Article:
The Algona Upper Des Moines from Algona, Iowa on September 2, 1937 · Page 2
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The Algona Upper Des Moines from Algona, Iowa · Page 2

Algona, Iowa
Issue Date:
Thursday, September 2, 1937
Page 2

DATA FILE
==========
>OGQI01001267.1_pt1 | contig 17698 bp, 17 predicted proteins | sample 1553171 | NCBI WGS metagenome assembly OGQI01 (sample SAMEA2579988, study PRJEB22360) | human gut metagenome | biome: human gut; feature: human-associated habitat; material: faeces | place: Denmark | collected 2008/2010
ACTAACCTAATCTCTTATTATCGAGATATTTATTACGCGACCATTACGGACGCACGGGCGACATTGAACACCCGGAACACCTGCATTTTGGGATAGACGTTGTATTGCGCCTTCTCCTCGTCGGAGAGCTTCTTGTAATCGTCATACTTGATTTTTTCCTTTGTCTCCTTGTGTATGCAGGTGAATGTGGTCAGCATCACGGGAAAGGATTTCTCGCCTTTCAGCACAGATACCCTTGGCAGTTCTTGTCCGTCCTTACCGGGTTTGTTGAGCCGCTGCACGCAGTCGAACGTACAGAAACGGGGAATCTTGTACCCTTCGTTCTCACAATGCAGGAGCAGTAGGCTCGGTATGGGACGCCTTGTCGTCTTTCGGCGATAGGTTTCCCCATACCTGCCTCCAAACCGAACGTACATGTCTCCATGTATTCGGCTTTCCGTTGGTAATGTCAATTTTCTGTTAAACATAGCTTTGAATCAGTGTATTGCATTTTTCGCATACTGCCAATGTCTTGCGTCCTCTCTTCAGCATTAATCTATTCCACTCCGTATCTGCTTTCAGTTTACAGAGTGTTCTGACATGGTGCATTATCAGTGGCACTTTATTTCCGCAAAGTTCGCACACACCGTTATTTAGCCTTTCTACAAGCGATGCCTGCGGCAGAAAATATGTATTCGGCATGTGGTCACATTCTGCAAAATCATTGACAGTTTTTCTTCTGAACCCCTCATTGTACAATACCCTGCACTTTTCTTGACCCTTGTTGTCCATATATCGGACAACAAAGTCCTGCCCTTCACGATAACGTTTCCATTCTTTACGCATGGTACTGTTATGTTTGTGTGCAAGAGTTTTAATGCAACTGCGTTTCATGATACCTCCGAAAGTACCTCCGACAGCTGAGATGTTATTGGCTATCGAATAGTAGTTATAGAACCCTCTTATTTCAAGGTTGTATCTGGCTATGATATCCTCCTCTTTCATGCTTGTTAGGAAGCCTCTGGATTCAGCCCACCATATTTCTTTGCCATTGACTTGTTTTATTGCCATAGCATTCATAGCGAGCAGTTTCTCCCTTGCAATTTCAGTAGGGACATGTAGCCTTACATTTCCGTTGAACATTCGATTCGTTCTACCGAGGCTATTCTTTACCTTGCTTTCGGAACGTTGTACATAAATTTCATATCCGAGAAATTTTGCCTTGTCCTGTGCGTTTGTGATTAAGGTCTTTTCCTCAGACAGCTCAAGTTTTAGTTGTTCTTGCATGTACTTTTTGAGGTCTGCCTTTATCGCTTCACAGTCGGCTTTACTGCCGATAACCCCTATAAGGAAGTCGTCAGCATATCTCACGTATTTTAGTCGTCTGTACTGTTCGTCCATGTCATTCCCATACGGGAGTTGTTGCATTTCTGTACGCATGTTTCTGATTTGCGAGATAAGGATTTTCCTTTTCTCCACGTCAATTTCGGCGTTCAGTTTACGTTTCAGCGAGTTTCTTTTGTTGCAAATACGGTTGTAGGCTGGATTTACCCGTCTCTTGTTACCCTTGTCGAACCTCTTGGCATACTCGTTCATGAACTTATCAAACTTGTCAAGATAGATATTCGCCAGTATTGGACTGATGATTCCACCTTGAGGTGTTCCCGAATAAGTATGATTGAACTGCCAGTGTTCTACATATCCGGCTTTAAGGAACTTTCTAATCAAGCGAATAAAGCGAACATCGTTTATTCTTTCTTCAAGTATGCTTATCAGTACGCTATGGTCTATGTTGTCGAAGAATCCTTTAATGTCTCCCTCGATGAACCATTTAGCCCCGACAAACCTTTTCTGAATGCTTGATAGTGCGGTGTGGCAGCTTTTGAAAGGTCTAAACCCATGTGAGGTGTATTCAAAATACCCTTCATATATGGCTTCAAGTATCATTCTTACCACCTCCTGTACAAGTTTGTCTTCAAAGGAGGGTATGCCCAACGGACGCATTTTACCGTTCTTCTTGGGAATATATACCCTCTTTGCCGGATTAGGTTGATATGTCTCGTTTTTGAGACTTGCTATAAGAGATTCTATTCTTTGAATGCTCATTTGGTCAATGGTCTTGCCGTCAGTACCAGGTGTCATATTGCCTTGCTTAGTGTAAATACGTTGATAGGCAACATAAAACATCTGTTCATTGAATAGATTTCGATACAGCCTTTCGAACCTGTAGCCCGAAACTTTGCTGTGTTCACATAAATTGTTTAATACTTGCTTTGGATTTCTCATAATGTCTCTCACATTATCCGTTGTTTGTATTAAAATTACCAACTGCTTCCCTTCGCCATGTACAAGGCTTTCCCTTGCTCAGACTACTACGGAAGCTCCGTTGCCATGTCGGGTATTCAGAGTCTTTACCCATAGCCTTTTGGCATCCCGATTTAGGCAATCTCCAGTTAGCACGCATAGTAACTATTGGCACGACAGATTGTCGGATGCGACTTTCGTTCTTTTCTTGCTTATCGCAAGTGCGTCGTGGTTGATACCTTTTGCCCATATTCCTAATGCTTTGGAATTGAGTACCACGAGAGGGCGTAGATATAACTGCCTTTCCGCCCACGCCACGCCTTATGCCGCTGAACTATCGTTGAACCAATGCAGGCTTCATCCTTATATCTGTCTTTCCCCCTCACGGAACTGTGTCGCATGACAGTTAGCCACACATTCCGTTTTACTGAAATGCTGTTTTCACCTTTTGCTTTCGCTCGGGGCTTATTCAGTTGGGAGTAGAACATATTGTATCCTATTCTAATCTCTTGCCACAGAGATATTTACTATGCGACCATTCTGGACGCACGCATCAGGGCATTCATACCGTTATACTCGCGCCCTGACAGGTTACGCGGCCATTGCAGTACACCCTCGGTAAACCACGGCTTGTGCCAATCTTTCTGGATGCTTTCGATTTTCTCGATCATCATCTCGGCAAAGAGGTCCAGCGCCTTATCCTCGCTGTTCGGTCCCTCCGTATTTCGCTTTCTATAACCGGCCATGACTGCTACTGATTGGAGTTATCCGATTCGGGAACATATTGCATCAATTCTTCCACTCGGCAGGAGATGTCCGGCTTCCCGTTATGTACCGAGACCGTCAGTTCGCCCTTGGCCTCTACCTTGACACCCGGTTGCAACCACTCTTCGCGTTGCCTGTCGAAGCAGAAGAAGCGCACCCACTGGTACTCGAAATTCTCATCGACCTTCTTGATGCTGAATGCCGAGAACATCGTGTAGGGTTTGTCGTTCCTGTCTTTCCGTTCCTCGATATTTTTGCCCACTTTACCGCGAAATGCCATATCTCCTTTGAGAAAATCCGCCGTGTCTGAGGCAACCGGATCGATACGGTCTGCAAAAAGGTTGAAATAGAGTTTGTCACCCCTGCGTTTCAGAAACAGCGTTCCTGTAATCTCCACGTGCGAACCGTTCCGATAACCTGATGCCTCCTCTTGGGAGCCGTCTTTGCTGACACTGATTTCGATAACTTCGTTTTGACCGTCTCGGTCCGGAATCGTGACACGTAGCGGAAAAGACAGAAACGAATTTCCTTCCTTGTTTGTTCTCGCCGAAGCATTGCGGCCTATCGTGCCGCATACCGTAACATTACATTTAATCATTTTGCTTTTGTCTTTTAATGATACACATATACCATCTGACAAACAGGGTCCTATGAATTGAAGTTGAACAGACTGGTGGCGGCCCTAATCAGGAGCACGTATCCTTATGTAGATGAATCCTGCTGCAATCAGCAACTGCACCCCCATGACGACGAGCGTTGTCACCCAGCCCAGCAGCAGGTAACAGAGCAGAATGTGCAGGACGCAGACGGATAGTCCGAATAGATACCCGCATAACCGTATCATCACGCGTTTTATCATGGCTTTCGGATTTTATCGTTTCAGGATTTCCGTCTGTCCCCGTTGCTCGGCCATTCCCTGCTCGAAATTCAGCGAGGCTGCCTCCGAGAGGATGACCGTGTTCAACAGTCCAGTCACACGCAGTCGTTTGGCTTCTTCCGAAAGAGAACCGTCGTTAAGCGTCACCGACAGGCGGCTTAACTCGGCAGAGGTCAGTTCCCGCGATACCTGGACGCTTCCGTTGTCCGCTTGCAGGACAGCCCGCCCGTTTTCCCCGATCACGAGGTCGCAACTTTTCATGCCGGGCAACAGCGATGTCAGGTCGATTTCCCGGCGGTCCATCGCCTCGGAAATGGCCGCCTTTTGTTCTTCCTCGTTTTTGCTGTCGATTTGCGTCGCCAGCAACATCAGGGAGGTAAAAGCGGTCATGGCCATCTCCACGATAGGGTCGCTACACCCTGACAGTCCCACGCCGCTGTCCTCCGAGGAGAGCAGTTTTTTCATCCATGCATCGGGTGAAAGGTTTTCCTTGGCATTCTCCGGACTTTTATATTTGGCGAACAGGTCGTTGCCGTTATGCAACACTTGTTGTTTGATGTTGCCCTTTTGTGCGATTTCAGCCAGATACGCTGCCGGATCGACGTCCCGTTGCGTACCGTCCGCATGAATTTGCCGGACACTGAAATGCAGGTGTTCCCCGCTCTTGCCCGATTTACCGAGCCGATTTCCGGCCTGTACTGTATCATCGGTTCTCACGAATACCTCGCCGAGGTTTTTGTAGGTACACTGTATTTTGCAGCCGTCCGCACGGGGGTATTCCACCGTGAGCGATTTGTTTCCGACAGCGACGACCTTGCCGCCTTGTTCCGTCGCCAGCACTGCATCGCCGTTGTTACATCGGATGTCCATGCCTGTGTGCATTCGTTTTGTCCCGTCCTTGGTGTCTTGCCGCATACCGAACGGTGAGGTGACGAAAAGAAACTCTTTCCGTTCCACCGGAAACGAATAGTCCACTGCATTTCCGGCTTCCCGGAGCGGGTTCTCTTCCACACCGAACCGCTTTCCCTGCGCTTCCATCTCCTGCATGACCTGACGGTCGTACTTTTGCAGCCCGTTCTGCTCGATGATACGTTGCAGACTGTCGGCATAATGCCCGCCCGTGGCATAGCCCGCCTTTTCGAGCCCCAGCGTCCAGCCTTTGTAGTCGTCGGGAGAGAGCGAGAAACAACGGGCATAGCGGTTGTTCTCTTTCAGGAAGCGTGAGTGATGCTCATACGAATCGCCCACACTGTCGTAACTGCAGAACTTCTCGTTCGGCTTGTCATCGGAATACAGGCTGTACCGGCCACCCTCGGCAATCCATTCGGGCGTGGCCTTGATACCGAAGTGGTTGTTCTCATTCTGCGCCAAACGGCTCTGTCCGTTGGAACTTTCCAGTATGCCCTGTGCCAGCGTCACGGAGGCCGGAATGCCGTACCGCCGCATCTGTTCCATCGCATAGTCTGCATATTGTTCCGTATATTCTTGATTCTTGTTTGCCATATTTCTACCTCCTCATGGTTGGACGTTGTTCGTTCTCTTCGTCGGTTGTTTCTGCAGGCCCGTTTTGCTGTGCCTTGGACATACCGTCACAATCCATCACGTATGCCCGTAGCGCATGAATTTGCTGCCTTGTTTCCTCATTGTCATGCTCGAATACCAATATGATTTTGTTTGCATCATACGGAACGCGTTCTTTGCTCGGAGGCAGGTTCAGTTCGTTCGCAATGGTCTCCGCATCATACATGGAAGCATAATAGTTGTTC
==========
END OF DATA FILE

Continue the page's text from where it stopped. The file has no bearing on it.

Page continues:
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The Alffona TTDDer fies Moineft. Akron** Iowa. Sent. 8.1937 fllgona ttMttr Bt* JMoim* . — - ^ *. W, HAGGARD * R. R WALLEn, *»uWisli«ra ••tend u Second Claw Matter at the Pcstottlw at aUgtiBft, Iowa, under net ef Congress of March 3, 1879 Isaued Weekly Member Iowa PTCM KATES IN KO88UTB CO.: One Tear, In Advance $160 Upper Des Molnes and Kossuth County Advance In combination, per year $2.60 SUBSCRIPTION RATES OUTSIDE KOSSUTH One Tear In advance $2.60 Upper DM Motnea and Kossuth County Advance In combination, per year $4.00 ADVERTISING RATES DUplay Advertising, per inch 35c Want Ads, payable in advance, word Se "Let the people know the truth and the conn- try !• safe."—Abraham Lincoln. LABOR IS OVERDOING IT Organized labor, which in its early stages was a blessing to workingmen of ail creeds and countries, is now overplaying its hand. And, it is not the ordinary laboring man himself who Is riding the gift horse to death, but the well- paid organizers who are able to excite their followers into near riots on short notice. Latest group to get out of bounds are the railroad brotherhoods, whom we have always felt represented probably the most solid and intelligent type of American workingman. They demand a 30 percent wage increase, or else wili strike. What has come over a group like the brotherhoods; they know that a 20 percent Increase In wages is out of the Question. In fact the brotherhoods have never really been underpaid, and of all classes of labor have been given the best treatment down through the years. But It isn't a five percent increase they want—just a mere 20 percent, one fifth. We wonder how the men in the brotherhoods would actually vote on the strike question, if given an impartial choice, without coercion from the organizers and trouble-makers leading them. While supporting President Roosevelt in a majority of his aims and ambitions, it is very evident that his failure to take a definite stand is hurting everybody. There are adjustments in labor that should be made; some have. But only the President of the United States, with his powerful appeal to the followers of labor, who know that he is interested In their cause, can keep the situation in hand. President Roosevelt need not endanger his labor following by calling upon them to use common sense In their demands, and temper their desire for better wages and living conditions with some thought as to the limits (o which those demands can go at the present time. If exorbitant demands of labor send manufactured products beyond the reach of the farmer's buy- Ing power, for example, it will simply decrease the turnover of merchandise. Who will benefit then? If railroad brotherhoods tie up the main arteries of traffic for a Ions: strike, cut themselves out of their pay, and in the end find that railroads cannot stand a 20 per cent Increase In wages and will not grant them, who will benefit then? Labor deserves fair treatment. It Is true that there have been many employers in the past who have helped to bring on present unpleasant situations by falling to look ahead, and think of their employees in terms of being partners In their respective enterprises. But even with that background, there are limits to the demands of organized labor, and it is time that President Roosevelt pointed out a path of fairness for all. neither to the extreme benefit of capital, nor to the overdone demands of labor. Somewhere down the middle of the road is a fair answer to the problems of both, and only the chief executive cnn help to untnnge the snarl and increasing difficulties. bA spared IMS of life or property. In San Pranclftco there Is a Chinatown. Suppose the United States and Canada should get Into a war, and San Franciseo was In the line of etffnbat Dees anyone suppose that either side would worry much about what happened to Chinatown or Its occupants? Unfortunately, American firms have Interests In China and people there representing them. Buildings, property, machinery and equipment cannot be evacuated, and our own people stay as long as possible to look after and protect that property. Sometimes they get hurt; sometimes the property goes up in smoke and flame. That Is war. Americans have had a month to get out of Shanghai. If they remain, they are doing so at their own risk. Dorothy Thompson, writer. In a recent article, adds the following comment on the Chinese situation: "The Chinese maket, so far as the United States is concerned, is largely a myth. What it might be in the future is a speculation. Our total investment in China is a round a negligible $100,000,000. and we annually spend mfllions to protect this investment and our small trade." And we might add, we are now sitting on the verge of a volcano, because a few hundred people who might have left Shanghai a month ago, when trouble first started, are still there. After all- Shanghai is China, not a part of the United States. And a last after-thought—It's been mighty nice of us for the past century or so to Christianize the folks over in the Orient DAMN FOOLS IN SHANGHAI Since the United States so emphatically turned down the League of Nations, and all other similar plans for a world-wide tribunal court, and thus doomed it before it began, we have been a nation that has tried to be in the world, but not of it. Our Interests and attitude toward the Japanese- Chinese war with respect tc Shanghai is just one more point in our policy of inconsistency. When war comes, and we as a nation have refused to become u part of any world-wide tribunal to adjust such matters before they get a good start, we seem to expect that because Americans are in the way, they will or should in some miraculous manner Note to the dental profession — In Indiana dentists have Installed complete outfits in auto trailers, and will do your drilling on the fly. • * • Who was the smart publicity man that pennad- ed the state aeronautical commission, or something like that, to register a protest against the state fair airplane crash? • • • Now if we could get the Humane Society to register a protest against Captain Webb's high dive at the county fair, it might pack the grandstand. • * • It's hard to understand, but one local business firm reports that it has been unable to hire girls at 30 cents an hour ... we wonder how many unemployed girls are registered with the reemployment service . . . and farmers were unable to get farm hands . . . relief has been overdone in many cases, with the beneficiaries finding that relief is much easier than working, and coming to believe that there is no stigma connected with "being on relief." Sometimes we wonder if eliminating the names of beneficiaries from county board proceedings is an asset or a detriment to the solution of the problem. • * • diet Williams opines that there are nine fellows in town, who if not downright liars, are nt least prevaricators. He signed up 17 to go to Hampton. Sunday, for a golf match, and only eight showed up. • • • We're waiting to hear from Richard Sherman with regard to that Winchell squib from Hollywood saying he is "that way" about somebody. • * * Down on North Thmtngton. »tr«et we MOT a man cutting the lawn— he didn't belong to the family, which has a young man of lawn-cutting age, who swings a mean mashie and putter, but not on the lawn. Don't throw anything, now, son. • • • C.uc-iH we'll have to drop that pants-shorts argument with Hodge Podge— we're getting too close to the point of agreeing with each other. » • • Simile — As unlikely a* finding (the Advance without a Rood, strong anti-Roosevelt editorial. • • • With AlRona store cloning throe afternoons next week, it cannot be said that local business men expect to get any financial benefit from the fair here —in fact, we think they're pretty darned good Samaritans with their friendly gesture of cooperation. * * • Somebody ha* suggested W. Earl Hall an a candidate for republican nomination for governor in the next race. Yes, why not? Whether you agree or disagree with Earl's political views, you cannot help hut like the author of "Eye Observing." • • * Contributions to this column ore always wel- cmoe. if printable, and honestly signed by contributor. Famous l-uik Line — Well, pa, w hen's that check book; I'm off to college. \Ve curilially invite ymi to stop and see <>ur exhibit in Floral Hal! at the Kossnth < 'i.unty Fair, Sept. 7-8-9-lOth. ELECTRICAL HOME APPLIANCES MODERN LIGHT FIXTURES ELECTRICAL CONTRACTING PRATT ELECTRIC CO. L'H Fast State Street, Algona, Iowa EVEN THE FISH CAN BE LURED RN "THE BRIGHT U N O ORW/ER. E KT3G1 S LOOKING INTOTV^E GLARING LIGHTS OF fcN ONCONUNG CAR WHOSt DRWER. \S TbO' SID mx —National Safely Cornell The MARCH OF TIME B. 0. KMT. PIT. Prepared by the Editors of TIME CONGRESS WINDS UP ASTONISHING SESSION WASHINGTON: "Before the ad- ournment of Congress, will you be ;ood enough to extend to the Sente my regards and good wishes? hope that during the coming months all of you will have a hap- y vacation." After hearing this litte note from he President, unusual In that it ointedly omitted to thank the Sente for its services, that body mov- d to adjourn. Twenty-eight min- tes later the House likewise clos- d up and the 75th Congress* as- onishlng 229-day first session was ver. When the 75th Congress met last anuary it looked like one of the most efficient legislative machines U. S. history. A huge Demo- ratlc majority in both houses was ppar'ently waiting to do the Pres- lent's bidding. Last week it had ndeed proved efficient but in ways o one had anticipated. Far from lurning out a record quantity of mportant legislation, it had turn- d out almost none. Far from nd- ancing the President's program, t had all but stopped it in its rack*. Casting up the balance, olltical observers unanimously greed that whatever Congress had one in 1937, what It had not done was infinitely more important, so mportant that some believed the President would call a special scs- ion in the fall. .Major CongrPHBionai Work I'none: a bill to limit crop produc- ion, produce an "ever-normal gran- ry"; a bill to regulate wages and ours in U. S. industry and ban nterstate shipment of goods pro- uced by child labor; a bill to re- rganize the administrative branch f the government, create two new abinet departments, give the Pres- lent six special assistants; a re- ional conservation bill .parcelling ut the U. S. among "seven T. V. 's.">. .Major CongreMlonal Work Done: quasi-Neutrality Act, extending nd amending the temporary acts f 1935 and 1936; an act to allow upreme Court Justices to retire on ull pay; a modified Court Bill, ch was the ghost of the Pres- lent'g plan to enlarge the Supreme ourt; the Tax Loophole Bill des- ned to stop tax avoidance through ersonal holding company schemes; he Wagner-Steagall Bill—for slum learance in U. S. cities, a low-cost ousing program to be run by the Department of the Interior, paid or by a Federal bond issue; the ones Sugar Bill, indefinitely re- tricting imports of refined sugar rom Puerto Rico and Hawaii, which faced a sure veto. Also rufhed through for the President's signature were bills to; permit peace-time exports of helium; provide for an unemployment census by voluntary legislation; alter methods of collecting Panama Canal tolls; make larceny or burglary of natonal banks a Federal offense. Final item of the 1937 total appropriations of $9.100,000.000 (J1.290.- 000.000 more than in 19361 was last week's Third Deh'iciency Bill of $S7,622.634. Passage of the bill included a victory for the House Liberal bloc headed by noisy Maury Maverick, who wanted $20,000,000 for an experimental government farm tenancy program, $1.800.000 for the National Labor Relations Board, got both. JAPAN TRIES TO SOLVE CHINESE FIZZLE SHANGHAI: Around the Inter national Settlement built on a swamp adjoining ancient Shanghai, there has grown the sixth largest city of the world, a Chinese city of nearly 4,000.000 souls. Just outside the city at Hungjao airdrome early this month two Japanese sailors were reported murdered, whereupon Japanese Admiral Hasegawa demanded indemnity and the withdrawal of Chinese troop* to a distance of 20 miles from the Settlement. When Chinese odbjected to being ordered from their own country, Japanese sailors piled ashore to reinforce their garrison and the fighting began. Last week the Japanese Navy, long the conserva- tve, restaining element in Nippon's war politics, was fighting in Shanghai, one of the greatest battles since the World War, and fighting it al- most alone. Held in check for a time by U. S., French and British diplomacy, the tense situation exploded to the world's front pages a fortnight ago when two bombs. Intended for the Japanese flagship "Idumo" moored off Shanghai's Bund, plunked into the Palace Hotel and the Great World Amusement Palace, a mile away, snuffing out 600 lives. Eleventh day of the battle a huge naval shell burst just above the street between two crammed department stores in the Settlement, mutilating and killing over 300. Wrote AP Corespondent Morris J. Harris: "Hundreds of bodies lay In piles . . pools of blood glistened in the street-car tracks and gutters. Fragments of heads, legs and arms platsered building fronts. Some were scattered in the street two blocks away". Meanwhile, with both sides hog- wild, the battle became a major engagement involving approximately 100,000 Chinese and 60.000 Japanese troops, with the Japanese fleet of 50 vessels swollen this week to 82, not counting scores of transports arriving almost hourly at the mouth of the Yangtze River. There was a good reason to believe last week .that It wan no part of the original Japanese plan to become involved in this desparate Shanghai struggle. Their original land-grabbing intentions were confined to the Peiping area (where comparative quiet reigned last week) and they had every reason not to waste ammunition and men in Shanghai. Whether the navy's Shanghai move was a blunder, or whether Japan's demands were a bluff which China called, the result was a war big enough to endanger Japan's precarious economic structure. For the longer the war lasts, the greater will be Chinese defeats, but the greater also the danger of economic collapse in Japan. While China's Finance Minister H. H. Rung trotted happily about Vienna last week, Japanese financiers were desperately order- Ing finished steel and beginning to ship abroad quantities of Japan's email gold store and Japanese bonds dropped from 90 to 76. The Knife of War was about to silt China's throat but it was also about to slit Japan's purse. TEAPOT TEMPEST, EUROPE'S NEWEST CRISIS PRAGUE, Czechoslovakia: In a way reminiscent of pre-World War events, European diplomats gasped last week when Portuguese Dictator —Premier Ontonio de Oliviera Salazar abruptly broke off diplomatic relations with Czechoslovakia, went so far as to shut off inter-nation telephone communication. It was an action seldom taken unless war is imminent, and it occurred because of a squabble which on the surface seemed "childish: Portugal ordered 600 light machine guns from Czechoslovak Arms Manufacturing Co. at Brno for its rearmament program. The factory first agreed to supply them, later demanded a written declar ation that the arms were exclusive ly for Portuguese use, later welch on the entire order. Portugal in niaied that outside pressure had been brought to bear by "those who wish to prevent or impede Portugal's rearmanment," broke relations without warning. But since a single order of 600 light machine guns for Portugal's standing army of less than 30.000 men was obviously ridiculous, and since Dictator Salazar's Portugal is now an unofficial ally of Francisco Franco's Rightist Spain, there was no reasonable doubt whither the 600 guns were destined. The doubt lay in which of no less than three great nations wished "to prevent Portugal's rearmament." (1) Soviet Russia two years ago contracted ties with Czechoslovakia and might logically have taken a hand in the matter to help the Spanish Left. (2) France, a much older military ally of the Czechs, might not wish another Fascist neighbor in Spain, therefore have reasons for interfering. Moreover, the Brno arm* factory, 70 percent owned by the Czech government, U 30 percent owned by the Skoda munition* trust which U according to latest reports controlled by the fWnch OBftt* d* FWffca, (S) ferlt- MM fto afy at tha c*«&», it never- ttelM* * wg tttjrtr of tfte ft jfcl gun* In qdeitlttti ffutt Ut* Brno factory might Well ha** <M*hftfMW that small cfwtonter Portugal should not be Allowed to place an order that would nterfere wfth her dellvirlei Since Britain has the least interest of the three in Leftist Spain and since Portugal is he* oldest international friend (of MO yearji standing) this possBJllty geemetf Improbable, except in one particular, when Dictator Salacar withdrew his minister from Prague He entrusted Portuguese Interests in Span not to the British but to the Italian legation. U. S. "TUBS" dO~ DOWN TO THE SEA NEW YORK: The U. S. Merchant Marine, comprising 3,475 ships, or about a tenth of the world's vessels can best be defined as the rlck- etlest collection of tubs owned by any Important nation—85 per cent over 17 years old, carrying less than 40 per cent of U. S. foreign trade, grossing an estimated $200,000,OOC a year or about as much as the "pop" business. But soft drinks make money, while the merchant marine operates at a tremendous and apparently perpetual loss. Ths neglected Industry received last week such attention as ft has long deserved when Fortune published a whole issue devoted to one subject—U. S. Shipping—and offered the first thorough investlgaton of "an entirely new principle which has been injected into U. S. business on a gigantic scale . .. the principle of direct subsidy." That foreign trade is a losing- game Is the shipping man's plaint the world around, and added to the world-wide burden of (1) too many ships (2) tariffs and depressions (3) fluctuating profitable trade routes, U. S. shipping men face the complication that U. S.' wages are higher, ships costs more to build and operate than foreign bottoms. Astraddle this depressing situation, which the Government has finally recognized after years of such temporizing as mall subsidies, Its ruddy Maritime Commission Chairman Joseph P. Kennedy, onetime SEC chairman. Said Fortune of Chairman Kennedy: "With an ours-not-to-reason-why— ours-but- to-do-or-dle attitude he is out to >ut American ships on the world's :rade routes. If the shipping companies, with Government nursing, :an handle the job honestly and ef- Iciently, well and good. If not, :he Commission is well going to show them how ..." Portland Twp. Albert Manus, Milwaukee. Wis., spent Saturday with the L. J. Fairbanks. Mr. and Mrs. Mcrwyn Paine, of Omaha, Mr. and Mrs. Hollis Trainer, Burt, and Dr. and Mrs. R, M. Wallace, Algona, visited Sunday at the L. J. Fairbanks. Mr. and Mrs. Albert Reid, Plaits- mouth, Neb., called at the L. J. Fairbanks home last week Friday. They haU been on a trip to Canada. Mrs. Reid and Mrs. Fairbanks are cousins. Mr. and Mrs. Ralph Roberts plan to make a short visit soon with relatives at White Lake, S. D. They will take their niece, Roene Coffin home as' she has visted six weeks here. Mrs. Will Grover, Mrs. V. A. Smith and children and Mrs. L. M. Owen, Algona visited Friday In Des Moines at the H. F. Housh and R. J. Grover homes. Mrs. Owen stayed for a longer visit Chas. Phelps' niece, Mrs. Elsie Smith and her daughter, Shirley, Glendale, California, spent several days last week at the Phelps home. They had been visiting in Flint, Michigan, before coming here. When lo ne*d of DR. F, £. S I your «QTM thorougMy uuainnl by , Opt. Alfttft, tow*. • TV SEPT. 7-8-0-10 I CArmSHOW FORT DODGE ASSEMBLY OF NATION'S FINEST BEEF CATTLE 10 BIG PROFESSIONAL VAUDEVILLE ACTS 0 TROOPS U. S. CAVALRY •TELEVISION TEST? • BIG DANCING REVUE •FAMOUS SPEAKERS •JALLOPY RACE •BEEF CATTLE PARADE? • FREE COOKING SCHOOL • BALLOON ASCENSIONS • PUBLIC WEDDING • CARNIVAL ON MIDWAY 7 • HORSE, PONY and TEAM AND WAGON RACES I GEN. ADM.—.ADULTS 2Sc; CHILDREN 10o Lucille Nelson, who has been employed at the Leo Lampes, Bancroft, returned Sunday to the parental William Nelson home. 'MILWAUKEE, 5T PAUL / RECORD BREAKING SCHEDULE TO CHICAGO Never before In history has (her* buen such kit serrioe. Hours saved. Nev« luoh a convenient schedule. Only an afternoon ea route. Merer such oomtortabl* accommodation*. Luxurious alr-oondittoaed oats. Parkjour car at (he nearest Milwaukee Road station and ride this new flyer. Not* the time saving schedule and low fares. AIR- CONDITIONED EQWnKNT •d ctim — pulof— •oUrlam car. Lu» nry lonag* coach**, Dtnlog car Mirio* oUorlaa 9O< lunch•001 awl 6St dia- nr*. Betl*t nrric*. CONDENSED SCHEDULE— Train No. !•— Direct eoBBaefloti at Marmiatte loi D.b.qn.; at Uadlaoc, aid laaaa- vllla lot MUwaaka*. L*. Mason city . t». Ckartaa City . Lv. Naw Mamplon Lv. Calnur • Lv. Postvilla . Lv. Marqutlta Lv. Wauiaka. . Lv. BvccolMl Lv. Lena Rock Ar. Mazomania > V. Madlton . . Ar. Stoufhtoii . Ar. JsMsvIM* Ar.Chlcaco - 12:0lp.m. . 12:38 o-m. . 12:S9p.m, $12.71 11.79 11.02 10.03 9.3ft 3:18 p. m. 3:29 P. m. 3:57 p. m. 4:18 p. m. 4:45 p,m. »:12p.m. E:4«p. r*. 1-AOf.m. •5 Alto ttopi at corfaja tafa/niaolfa For full latarmaUoa, llcktli and ruwraf jont, ail roar atantt MUteaukn Rood Agfat Ufa, MILWAUKEE ROAD WE HAVE THEM! the 1938 PACEMAKER SPEED MODEL TYPEWRITERS CORONA All ready for the opening of school, or for all your writing .jobs at home. A model for every Handsome, sturdy, easy to operate. Come in and try one out today. » UNDERWOOD Portables, made by the largest typewriter firm in the world . . . new 19:)8 models here, touch control, streamlined for beauty, accuracy, and each one guaranteed. SEE THEM ON DISPLAY AT THE Algona Upper Des Moines BARRY'S BEER BEST